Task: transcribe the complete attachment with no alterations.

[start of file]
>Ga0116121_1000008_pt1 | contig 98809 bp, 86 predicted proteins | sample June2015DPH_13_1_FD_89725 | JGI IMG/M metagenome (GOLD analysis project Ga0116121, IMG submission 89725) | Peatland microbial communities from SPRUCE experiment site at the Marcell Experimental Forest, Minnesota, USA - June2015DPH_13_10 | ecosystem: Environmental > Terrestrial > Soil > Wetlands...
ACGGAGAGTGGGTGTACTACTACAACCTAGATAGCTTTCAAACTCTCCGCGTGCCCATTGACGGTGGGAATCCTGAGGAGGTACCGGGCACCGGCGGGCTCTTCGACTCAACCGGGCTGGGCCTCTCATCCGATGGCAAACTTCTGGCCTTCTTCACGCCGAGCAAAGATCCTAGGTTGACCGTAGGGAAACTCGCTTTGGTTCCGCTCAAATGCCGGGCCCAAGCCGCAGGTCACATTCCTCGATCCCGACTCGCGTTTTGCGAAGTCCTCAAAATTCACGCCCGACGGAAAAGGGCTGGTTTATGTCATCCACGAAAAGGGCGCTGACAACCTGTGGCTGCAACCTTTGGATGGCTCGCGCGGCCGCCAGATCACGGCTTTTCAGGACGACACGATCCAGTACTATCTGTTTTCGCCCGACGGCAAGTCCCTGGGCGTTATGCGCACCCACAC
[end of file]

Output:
>Ga0116121_1000008_pt1 | contig 98809 bp, 86 predicted proteins | sample June2015DPH_13_1_FD_89725 | JGI IMG/M metagenome (GOLD analysis project Ga0116121, IMG submission 89725) | Peatland microbial communities from SPRUCE experiment site at the Marcell Experimental Forest, Minnesota, USA - June2015DPH_13_10 | ecosystem: Environmental > Terrestrial > Soil > Wetlands...
ACGGAGAGTGGGTGTACTACTACAACCTAGATAGCTTTCAAACTCTCCGCGTGCCCATTGACGGTGGGAATCCTGAGGAGGTACCGGGCACCGGCGGGCTCTTCGACTCAACCGGGCTGGGCCTCTCATCCGATGGCAAACTTCTGGCCTTCTTCACGCCGAGCAAAGATCCTAGGTTGACCGTAGGGAAACTCGCTTTGGTTCCGCTCAAATGCCGGGCCCAAGCCGCAGGTCACATTCCTCGATCCCGACTCGCGTTTTGCGAAGTCCTCAAAATTCACGCCCGACGGAAAAGGGCTGGTTTATGTCATCCACGAAAAGGGCGCTGACAACCTGTGGCTGCAACCTTTGGATGGCTCGCGCGGCCGCCAGATCACGGCTTTTCAGGACGACACGATCCAGTACTATCTGTTTTCGCCCGACGGCAAGTCCCTGGGCGTTATGCGCACCCACAC